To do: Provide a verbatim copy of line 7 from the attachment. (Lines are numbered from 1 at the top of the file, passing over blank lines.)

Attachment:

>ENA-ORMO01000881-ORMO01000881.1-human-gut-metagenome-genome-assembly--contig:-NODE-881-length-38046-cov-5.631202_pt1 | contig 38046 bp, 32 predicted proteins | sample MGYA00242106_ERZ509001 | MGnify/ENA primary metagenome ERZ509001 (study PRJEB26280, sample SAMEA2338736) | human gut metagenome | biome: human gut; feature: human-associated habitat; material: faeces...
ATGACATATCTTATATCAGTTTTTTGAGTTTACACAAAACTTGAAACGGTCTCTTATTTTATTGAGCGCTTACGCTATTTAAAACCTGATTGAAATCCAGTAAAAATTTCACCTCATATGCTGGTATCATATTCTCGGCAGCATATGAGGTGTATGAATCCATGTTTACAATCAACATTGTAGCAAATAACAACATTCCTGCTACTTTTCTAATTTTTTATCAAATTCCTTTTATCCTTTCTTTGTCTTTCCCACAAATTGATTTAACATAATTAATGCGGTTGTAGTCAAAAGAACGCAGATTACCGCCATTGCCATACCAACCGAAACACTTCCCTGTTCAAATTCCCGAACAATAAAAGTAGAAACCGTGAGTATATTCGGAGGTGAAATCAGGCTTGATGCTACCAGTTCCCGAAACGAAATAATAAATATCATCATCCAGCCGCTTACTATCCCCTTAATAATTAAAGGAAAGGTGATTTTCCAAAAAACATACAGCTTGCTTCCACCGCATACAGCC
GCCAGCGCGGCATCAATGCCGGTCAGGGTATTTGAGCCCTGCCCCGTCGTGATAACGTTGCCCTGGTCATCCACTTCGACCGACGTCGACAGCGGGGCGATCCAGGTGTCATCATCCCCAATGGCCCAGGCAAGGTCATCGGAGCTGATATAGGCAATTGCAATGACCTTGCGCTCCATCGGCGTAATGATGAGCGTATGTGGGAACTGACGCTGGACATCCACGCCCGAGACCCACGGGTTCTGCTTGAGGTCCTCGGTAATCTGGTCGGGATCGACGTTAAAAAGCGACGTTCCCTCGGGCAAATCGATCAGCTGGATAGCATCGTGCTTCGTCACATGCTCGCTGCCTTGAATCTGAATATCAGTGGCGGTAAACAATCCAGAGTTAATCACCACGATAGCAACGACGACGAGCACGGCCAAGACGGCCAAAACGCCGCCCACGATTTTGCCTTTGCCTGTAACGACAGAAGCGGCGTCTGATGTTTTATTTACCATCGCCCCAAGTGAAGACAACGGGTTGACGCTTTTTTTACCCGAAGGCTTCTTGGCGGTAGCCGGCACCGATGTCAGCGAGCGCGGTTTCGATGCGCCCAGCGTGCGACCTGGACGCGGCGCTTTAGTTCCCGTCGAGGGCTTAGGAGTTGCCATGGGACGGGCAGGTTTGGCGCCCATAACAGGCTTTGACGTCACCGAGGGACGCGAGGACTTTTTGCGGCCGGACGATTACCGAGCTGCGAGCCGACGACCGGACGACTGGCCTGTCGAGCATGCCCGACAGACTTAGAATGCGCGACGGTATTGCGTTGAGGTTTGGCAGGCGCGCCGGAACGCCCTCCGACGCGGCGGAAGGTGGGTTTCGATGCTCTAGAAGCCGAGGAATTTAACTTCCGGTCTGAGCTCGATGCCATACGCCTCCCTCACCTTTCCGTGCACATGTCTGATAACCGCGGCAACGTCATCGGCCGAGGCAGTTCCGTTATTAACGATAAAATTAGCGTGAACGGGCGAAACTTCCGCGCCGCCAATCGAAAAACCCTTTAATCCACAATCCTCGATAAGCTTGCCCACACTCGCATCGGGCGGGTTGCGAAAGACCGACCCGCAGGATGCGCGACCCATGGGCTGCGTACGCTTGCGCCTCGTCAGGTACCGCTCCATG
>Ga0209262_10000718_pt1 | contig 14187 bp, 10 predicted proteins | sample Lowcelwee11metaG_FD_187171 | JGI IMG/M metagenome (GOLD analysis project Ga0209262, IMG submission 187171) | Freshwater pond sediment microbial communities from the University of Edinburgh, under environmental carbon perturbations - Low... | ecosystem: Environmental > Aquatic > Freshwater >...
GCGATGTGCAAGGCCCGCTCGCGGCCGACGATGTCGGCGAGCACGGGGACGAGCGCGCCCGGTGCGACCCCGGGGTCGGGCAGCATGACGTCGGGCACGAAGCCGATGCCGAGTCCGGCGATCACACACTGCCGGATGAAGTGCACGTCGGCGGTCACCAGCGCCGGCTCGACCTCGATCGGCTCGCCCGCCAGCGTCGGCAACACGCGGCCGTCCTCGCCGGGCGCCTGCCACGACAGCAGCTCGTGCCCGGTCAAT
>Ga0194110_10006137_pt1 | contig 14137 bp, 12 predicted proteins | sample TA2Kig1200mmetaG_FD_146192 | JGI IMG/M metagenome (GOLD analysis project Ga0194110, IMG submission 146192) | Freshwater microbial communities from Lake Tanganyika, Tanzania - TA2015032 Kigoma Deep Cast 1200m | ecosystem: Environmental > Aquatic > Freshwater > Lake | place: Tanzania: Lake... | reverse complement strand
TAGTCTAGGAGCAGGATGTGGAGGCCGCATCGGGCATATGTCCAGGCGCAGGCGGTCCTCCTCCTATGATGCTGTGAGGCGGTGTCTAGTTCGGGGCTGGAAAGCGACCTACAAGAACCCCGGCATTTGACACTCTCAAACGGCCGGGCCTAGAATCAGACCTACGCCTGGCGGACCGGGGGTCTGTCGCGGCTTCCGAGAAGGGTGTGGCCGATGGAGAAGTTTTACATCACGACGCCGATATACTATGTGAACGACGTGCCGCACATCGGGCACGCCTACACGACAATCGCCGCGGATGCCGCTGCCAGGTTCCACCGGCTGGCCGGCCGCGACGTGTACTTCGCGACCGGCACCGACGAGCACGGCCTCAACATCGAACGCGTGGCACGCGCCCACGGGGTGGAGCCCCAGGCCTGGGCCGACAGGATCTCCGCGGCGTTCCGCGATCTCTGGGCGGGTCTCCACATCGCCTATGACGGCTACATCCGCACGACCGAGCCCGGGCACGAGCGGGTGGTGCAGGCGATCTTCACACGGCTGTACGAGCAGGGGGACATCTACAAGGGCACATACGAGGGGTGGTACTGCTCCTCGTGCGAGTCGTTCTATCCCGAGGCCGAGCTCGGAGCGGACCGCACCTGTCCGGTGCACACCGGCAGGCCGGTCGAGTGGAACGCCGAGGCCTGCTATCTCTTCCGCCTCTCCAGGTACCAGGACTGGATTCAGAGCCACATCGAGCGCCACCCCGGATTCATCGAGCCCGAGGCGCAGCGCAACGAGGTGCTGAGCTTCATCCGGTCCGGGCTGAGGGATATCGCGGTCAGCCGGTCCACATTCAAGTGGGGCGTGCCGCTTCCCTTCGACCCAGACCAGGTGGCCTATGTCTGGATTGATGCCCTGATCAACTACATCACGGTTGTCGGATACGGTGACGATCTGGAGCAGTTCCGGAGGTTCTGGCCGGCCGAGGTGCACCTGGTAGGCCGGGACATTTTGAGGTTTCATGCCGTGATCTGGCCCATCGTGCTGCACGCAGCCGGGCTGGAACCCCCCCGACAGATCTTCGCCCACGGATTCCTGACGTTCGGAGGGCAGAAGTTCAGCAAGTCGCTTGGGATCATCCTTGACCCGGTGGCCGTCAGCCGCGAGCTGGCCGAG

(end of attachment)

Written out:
TAGTCTAGGAGCAGGATGTGGAGGCCGCATCGGGCATATGTCCAGGCGCAGGCGGTCCTCCTCCTATGATGCTGTGAGGCGGTGTCTAGTTCGGGGCTGGAAAGCGACCTACAAGAACCCCGGCATTTGACACTCTCAAACGGCCGGGCCTAGAATCAGACCTACGCCTGGCGGACCGGGGGTCTGTCGCGGCTTCCGAGAAGGGTGTGGCCGATGGAGAAGTTTTACATCACGACGCCGATATACTATGTGAACGACGTGCCGCACATCGGGCACGCCTACACGACAATCGCCGCGGATGCCGCTGCCAGGTTCCACCGGCTGGCCGGCCGCGACGTGTACTTCGCGACCGGCACCGACGAGCACGGCCTCAACATCGAACGCGTGGCACGCGCCCACGGGGTGGAGCCCCAGGCCTGGGCCGACAGGATCTCCGCGGCGTTCCGCGATCTCTGGGCGGGTCTCCACATCGCCTATGACGGCTACATCCGCACGACCGAGCCCGGGCACGAGCGGGTGGTGCAGGCGATCTTCACACGGCTGTACGAGCAGGGGGACATCTACAAGGGCACATACGAGGGGTGGTACTGCTCCTCGTGCGAGTCGTTCTATCCCGAGGCCGAGCTCGGAGCGGACCGCACCTGTCCGGTGCACACCGGCAGGCCGGTCGAGTGGAACGCCGAGGCCTGCTATCTCTTCCGCCTCTCCAGGTACCAGGACTGGATTCAGAGCCACATCGAGCGCCACCCCGGATTCATCGAGCCCGAGGCGCAGCGCAACGAGGTGCTGAGCTTCATCCGGTCCGGGCTGAGGGATATCGCGGTCAGCCGGTCCACATTCAAGTGGGGCGTGCCGCTTCCCTTCGACCCAGACCAGGTGGCCTATGTCTGGATTGATGCCCTGATCAACTACATCACGGTTGTCGGATACGGTGACGATCTGGAGCAGTTCCGGAGGTTCTGGCCGGCCGAGGTGCACCTGGTAGGCCGGGACATTTTGAGGTTTCATGCCGTGATCTGGCCCATCGTGCTGCACGCAGCCGGGCTGGAACCCCCCCGACAGATCTTCGCCCACGGATTCCTGACGTTCGGAGGGCAGAAGTTCAGCAAGTCGCTTGGGATCATCCTTGACCCGGTGGCCGTCAGCCGCGAGCTGGCCGAG